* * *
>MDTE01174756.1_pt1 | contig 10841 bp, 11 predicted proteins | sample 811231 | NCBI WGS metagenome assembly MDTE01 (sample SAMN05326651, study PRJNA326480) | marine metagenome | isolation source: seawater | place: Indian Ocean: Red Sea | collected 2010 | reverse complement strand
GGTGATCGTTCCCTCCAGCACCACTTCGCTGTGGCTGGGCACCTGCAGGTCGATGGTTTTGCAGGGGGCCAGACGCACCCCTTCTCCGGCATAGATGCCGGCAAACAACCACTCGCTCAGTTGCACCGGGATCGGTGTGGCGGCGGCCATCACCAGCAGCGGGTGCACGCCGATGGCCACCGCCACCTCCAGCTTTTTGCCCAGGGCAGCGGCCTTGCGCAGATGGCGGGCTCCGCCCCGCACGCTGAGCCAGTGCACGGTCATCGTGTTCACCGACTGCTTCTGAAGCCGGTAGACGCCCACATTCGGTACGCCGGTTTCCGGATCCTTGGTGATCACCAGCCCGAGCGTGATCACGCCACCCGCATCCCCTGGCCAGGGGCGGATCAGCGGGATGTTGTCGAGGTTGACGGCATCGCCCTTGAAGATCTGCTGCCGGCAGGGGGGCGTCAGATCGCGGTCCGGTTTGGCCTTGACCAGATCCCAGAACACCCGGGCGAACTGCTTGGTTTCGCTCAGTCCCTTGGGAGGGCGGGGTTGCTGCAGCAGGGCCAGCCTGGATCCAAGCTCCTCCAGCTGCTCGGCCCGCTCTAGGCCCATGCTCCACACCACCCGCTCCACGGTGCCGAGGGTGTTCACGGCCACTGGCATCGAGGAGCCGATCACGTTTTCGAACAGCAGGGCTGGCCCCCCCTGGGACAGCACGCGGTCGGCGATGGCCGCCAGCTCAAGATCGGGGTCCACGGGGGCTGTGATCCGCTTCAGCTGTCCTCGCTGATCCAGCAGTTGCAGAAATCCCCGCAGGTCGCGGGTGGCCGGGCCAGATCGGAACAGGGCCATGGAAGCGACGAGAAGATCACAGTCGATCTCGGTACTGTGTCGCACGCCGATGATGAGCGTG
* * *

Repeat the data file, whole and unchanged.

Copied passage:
>MDTE01174756.1_pt1 | contig 10841 bp, 11 predicted proteins | sample 811231 | NCBI WGS metagenome assembly MDTE01 (sample SAMN05326651, study PRJNA326480) | marine metagenome | isolation source: seawater | place: Indian Ocean: Red Sea | collected 2010 | reverse complement strand
GGTGATCGTTCCCTCCAGCACCACTTCGCTGTGGCTGGGCACCTGCAGGTCGATGGTTTTGCAGGGGGCCAGACGCACCCCTTCTCCGGCATAGATGCCGGCAAACAACCACTCGCTCAGTTGCACCGGGATCGGTGTGGCGGCGGCCATCACCAGCAGCGGGTGCACGCCGATGGCCACCGCCACCTCCAGCTTTTTGCCCAGGGCAGCGGCCTTGCGCAGATGGCGGGCTCCGCCCCGCACGCTGAGCCAGTGCACGGTCATCGTGTTCACCGACTGCTTCTGAAGCCGGTAGACGCCCACATTCGGTACGCCGGTTTCCGGATCCTTGGTGATCACCAGCCCGAGCGTGATCACGCCACCCGCATCCCCTGGCCAGGGGCGGATCAGCGGGATGTTGTCGAGGTTGACGGCATCGCCCTTGAAGATCTGCTGCCGGCAGGGGGGCGTCAGATCGCGGTCCGGTTTGGCCTTGACCAGATCCCAGAACACCCGGGCGAACTGCTTGGTTTCGCTCAGTCCCTTGGGAGGGCGGGGTTGCTGCAGCAGGGCCAGCCTGGATCCAAGCTCCTCCAGCTGCTCGGCCCGCTCTAGGCCCATGCTCCACACCACCCGCTCCACGGTGCCGAGGGTGTTCACGGCCACTGGCATCGAGGAGCCGATCACGTTTTCGAACAGCAGGGCTGGCCCCCCCTGGGACAGCACGCGGTCGGCGATGGCCGCCAGCTCAAGATCGGGGTCCACGGGGGCTGTGATCCGCTTCAGCTGTCCTCGCTGATCCAGCAGTTGCAGAAATCCCCGCAGGTCGCGGGTGGCCGGGCCAGATCGGAACAGGGCCATGGAAGCGACGAGAAGATCACAGTCGATCTCGGTACTGTGTCGCACGCCGATGATGAGCGTG